- The Washington Times - Friday, May 6, 2022

President Biden said more steps must be taken to stop soaring inflation after a Labor Department report showed mixed results for the job market.

He acknowledged the crunch inflation has put on Americans and called on Republicans to help solve the problem.

“There’s no question that inflation and high prices are a challenge for families across the country and fighting inflation is a top priority for me,” Mr. Biden said in a statement. “There’s more work to do. I encourage Congressional Republicans to join us in our efforts to lower prices for families across the country by making more in America, strengthening our supply chains, and cutting the energy and prescription drug costs.”

Republicans have blamed Mr. Biden’s policies — namely pumping another $1.9 trillion of COVID-19 aid into the economy last year — for fueling inflation.

“The latest jobs report doesn’t change anything for families suffering under Biden’s failed economic agenda that has resulted in sky-high inflation, soaring prices, and now a serious threat of recession,” Republican National Committee Chair Ronna McDaniel said in a statement. “Families can’t afford food and groceries, wages can’t keep up with inflation and Biden’s agenda is only going to make it worse. Voters squarely blame Biden and the Democrats for the harm they are causing struggling families across the country.”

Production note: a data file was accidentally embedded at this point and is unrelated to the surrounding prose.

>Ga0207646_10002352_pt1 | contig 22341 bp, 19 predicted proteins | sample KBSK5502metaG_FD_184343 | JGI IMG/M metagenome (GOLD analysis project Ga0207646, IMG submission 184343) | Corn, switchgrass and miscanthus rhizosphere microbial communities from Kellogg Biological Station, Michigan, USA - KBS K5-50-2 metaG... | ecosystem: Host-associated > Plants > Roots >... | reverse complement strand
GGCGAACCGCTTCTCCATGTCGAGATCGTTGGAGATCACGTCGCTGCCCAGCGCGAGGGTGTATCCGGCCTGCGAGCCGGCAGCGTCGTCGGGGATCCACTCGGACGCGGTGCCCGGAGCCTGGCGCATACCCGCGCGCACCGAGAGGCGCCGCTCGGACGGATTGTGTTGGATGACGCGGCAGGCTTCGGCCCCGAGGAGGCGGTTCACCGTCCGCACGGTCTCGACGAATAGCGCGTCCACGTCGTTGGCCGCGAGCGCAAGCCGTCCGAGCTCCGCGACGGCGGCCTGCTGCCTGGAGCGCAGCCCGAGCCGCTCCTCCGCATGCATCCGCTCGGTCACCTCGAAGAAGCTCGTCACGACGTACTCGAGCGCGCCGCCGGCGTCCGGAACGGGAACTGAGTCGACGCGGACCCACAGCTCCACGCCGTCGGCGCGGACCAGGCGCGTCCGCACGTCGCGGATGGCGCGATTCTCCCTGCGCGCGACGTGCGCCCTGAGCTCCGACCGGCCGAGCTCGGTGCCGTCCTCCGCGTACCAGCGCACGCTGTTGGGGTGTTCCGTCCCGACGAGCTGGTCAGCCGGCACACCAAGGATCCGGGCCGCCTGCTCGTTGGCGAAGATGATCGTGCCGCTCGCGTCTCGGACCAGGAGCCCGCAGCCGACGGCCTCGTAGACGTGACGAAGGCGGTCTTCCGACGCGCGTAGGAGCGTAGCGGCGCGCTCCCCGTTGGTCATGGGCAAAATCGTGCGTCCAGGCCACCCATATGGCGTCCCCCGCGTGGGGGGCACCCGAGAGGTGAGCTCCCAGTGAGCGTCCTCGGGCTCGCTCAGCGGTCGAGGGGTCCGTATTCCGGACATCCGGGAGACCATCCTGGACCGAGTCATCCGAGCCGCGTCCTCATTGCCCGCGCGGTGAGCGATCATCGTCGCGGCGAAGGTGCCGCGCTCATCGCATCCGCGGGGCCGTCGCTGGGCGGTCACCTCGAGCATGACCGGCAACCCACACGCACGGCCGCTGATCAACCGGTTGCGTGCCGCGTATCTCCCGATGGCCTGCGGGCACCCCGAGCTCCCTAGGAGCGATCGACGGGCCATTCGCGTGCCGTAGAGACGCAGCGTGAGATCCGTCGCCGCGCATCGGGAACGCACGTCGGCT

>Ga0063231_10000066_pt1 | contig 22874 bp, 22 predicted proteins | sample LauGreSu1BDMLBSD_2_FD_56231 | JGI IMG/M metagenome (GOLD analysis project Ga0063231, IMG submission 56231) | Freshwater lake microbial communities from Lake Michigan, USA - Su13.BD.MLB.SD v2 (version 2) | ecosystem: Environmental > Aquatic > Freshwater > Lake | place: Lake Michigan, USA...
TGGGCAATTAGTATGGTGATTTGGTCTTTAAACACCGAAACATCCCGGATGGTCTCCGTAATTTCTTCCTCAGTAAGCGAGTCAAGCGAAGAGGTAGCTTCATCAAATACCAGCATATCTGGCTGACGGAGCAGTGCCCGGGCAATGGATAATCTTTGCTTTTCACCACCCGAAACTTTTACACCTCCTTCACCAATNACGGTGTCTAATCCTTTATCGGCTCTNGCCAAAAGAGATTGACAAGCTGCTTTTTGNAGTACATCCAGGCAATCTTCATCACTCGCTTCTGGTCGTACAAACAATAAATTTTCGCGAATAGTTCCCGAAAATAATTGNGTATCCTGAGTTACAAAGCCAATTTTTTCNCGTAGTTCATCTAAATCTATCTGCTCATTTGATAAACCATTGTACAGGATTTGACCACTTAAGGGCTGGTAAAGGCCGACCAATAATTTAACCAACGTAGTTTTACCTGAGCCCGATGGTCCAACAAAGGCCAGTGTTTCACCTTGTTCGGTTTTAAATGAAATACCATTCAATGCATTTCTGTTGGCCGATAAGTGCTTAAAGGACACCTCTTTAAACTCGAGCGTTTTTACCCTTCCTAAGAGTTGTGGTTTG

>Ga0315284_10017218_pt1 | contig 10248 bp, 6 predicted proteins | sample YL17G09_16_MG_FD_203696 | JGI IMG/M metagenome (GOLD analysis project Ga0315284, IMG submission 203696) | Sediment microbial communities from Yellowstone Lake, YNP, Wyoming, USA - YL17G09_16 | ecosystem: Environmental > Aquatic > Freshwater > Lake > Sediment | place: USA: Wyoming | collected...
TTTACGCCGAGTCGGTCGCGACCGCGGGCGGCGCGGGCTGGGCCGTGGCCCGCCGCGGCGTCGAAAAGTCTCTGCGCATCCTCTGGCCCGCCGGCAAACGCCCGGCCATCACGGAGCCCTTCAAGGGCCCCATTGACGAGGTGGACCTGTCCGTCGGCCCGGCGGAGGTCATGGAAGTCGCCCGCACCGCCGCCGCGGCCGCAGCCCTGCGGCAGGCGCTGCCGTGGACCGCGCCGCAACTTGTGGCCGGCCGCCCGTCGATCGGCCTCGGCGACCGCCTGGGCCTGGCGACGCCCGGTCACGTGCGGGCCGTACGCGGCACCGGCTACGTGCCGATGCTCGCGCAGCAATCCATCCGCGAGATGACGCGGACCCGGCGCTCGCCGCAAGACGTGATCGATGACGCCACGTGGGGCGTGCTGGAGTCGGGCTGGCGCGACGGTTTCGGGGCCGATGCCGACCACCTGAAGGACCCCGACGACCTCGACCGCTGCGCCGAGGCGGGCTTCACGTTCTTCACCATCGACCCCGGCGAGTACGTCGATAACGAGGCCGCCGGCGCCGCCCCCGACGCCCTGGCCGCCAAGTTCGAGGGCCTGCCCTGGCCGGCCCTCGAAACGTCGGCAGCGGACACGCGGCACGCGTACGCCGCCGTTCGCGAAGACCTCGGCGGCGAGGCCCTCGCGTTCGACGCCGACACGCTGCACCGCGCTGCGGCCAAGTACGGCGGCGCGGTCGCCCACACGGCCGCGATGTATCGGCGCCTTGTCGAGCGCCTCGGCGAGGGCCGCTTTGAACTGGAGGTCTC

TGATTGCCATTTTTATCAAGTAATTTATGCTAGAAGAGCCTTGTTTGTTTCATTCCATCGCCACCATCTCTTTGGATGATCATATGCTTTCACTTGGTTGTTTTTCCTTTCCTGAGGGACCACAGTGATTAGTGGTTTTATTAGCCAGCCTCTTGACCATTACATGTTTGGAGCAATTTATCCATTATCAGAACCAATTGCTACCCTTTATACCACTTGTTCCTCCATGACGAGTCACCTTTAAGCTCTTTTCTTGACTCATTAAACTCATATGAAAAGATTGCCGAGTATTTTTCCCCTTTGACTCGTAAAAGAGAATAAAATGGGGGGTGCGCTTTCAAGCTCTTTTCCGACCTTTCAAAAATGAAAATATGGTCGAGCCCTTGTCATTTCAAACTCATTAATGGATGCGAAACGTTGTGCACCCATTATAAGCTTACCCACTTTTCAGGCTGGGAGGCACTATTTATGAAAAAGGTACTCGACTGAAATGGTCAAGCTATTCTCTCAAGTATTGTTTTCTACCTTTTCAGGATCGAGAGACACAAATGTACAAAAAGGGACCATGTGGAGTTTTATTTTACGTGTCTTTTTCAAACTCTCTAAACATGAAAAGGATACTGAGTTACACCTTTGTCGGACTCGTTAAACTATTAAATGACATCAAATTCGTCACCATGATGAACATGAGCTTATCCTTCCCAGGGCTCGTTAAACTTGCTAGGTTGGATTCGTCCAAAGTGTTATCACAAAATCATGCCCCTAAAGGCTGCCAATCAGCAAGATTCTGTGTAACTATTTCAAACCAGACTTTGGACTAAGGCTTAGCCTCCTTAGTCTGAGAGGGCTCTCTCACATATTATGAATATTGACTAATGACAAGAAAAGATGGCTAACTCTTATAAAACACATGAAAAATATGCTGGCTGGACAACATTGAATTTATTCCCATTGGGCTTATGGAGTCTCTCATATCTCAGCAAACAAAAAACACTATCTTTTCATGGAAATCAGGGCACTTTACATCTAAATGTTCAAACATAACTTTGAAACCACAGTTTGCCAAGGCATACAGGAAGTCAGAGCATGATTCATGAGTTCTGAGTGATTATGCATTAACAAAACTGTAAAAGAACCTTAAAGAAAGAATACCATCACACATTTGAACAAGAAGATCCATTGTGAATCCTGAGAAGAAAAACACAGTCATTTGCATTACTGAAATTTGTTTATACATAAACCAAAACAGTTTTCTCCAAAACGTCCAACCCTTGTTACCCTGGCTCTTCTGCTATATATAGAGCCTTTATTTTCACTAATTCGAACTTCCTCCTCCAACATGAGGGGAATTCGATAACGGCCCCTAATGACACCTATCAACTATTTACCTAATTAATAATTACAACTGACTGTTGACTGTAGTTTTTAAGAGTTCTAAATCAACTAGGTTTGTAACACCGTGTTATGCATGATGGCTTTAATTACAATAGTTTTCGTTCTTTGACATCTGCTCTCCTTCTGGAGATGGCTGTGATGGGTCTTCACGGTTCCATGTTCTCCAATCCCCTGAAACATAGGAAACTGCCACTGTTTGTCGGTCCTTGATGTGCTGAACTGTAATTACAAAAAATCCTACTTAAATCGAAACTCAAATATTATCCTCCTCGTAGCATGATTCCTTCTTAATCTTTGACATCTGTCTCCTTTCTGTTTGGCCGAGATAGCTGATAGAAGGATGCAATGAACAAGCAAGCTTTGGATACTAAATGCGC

Mr. Biden blamed the rising costs on Russia’s war on Ukraine, although prices had increased steadily before the Feb. 24 invasion.

The report, released Friday, concluded the U.S. economy added 428,000 jobs in April, marking the 12th straight month of job growth above 400,000. It also showed that the unemployment rate remained at 3.6%, the lowest level in nearly 50 years.

“Our plans and policies have produced the strongest job creation economy in modern times,” Mr. Biden said. “The unemployment rate now stands at 3.6% — the fastest decline in unemployment to start a President’s term ever recorded.”

Although the economy created more than the 391,000 jobs Wall Street analysts had forecasted, it is roughly the same number as March, suggesting that America’s economic recovery still has a way to go.

However, average hourly earnings for workers climbed by 0.3% in April compared to a month earlier. It also grew at a slower pace than the 0.5% recorded in March.

The stifled wage growth shows that even if workers are participating in the economy, it has not translated into prosperity for the working and middle classes.

Rising prices, fueled by record level inflation, erased much of U.S. workers’ wage gains. Costs for food, housing and gasoline have pushed inflation to the highest level in 40 years, the U.S. Bureau of Labor Statistics said last month.

Consumer prices jumped 8.5% in March, the fastest inflation rate since 1981 and wiping out most wage increases.

• Jeff Mordock can be reached at jmordock@washingtontimes.com.

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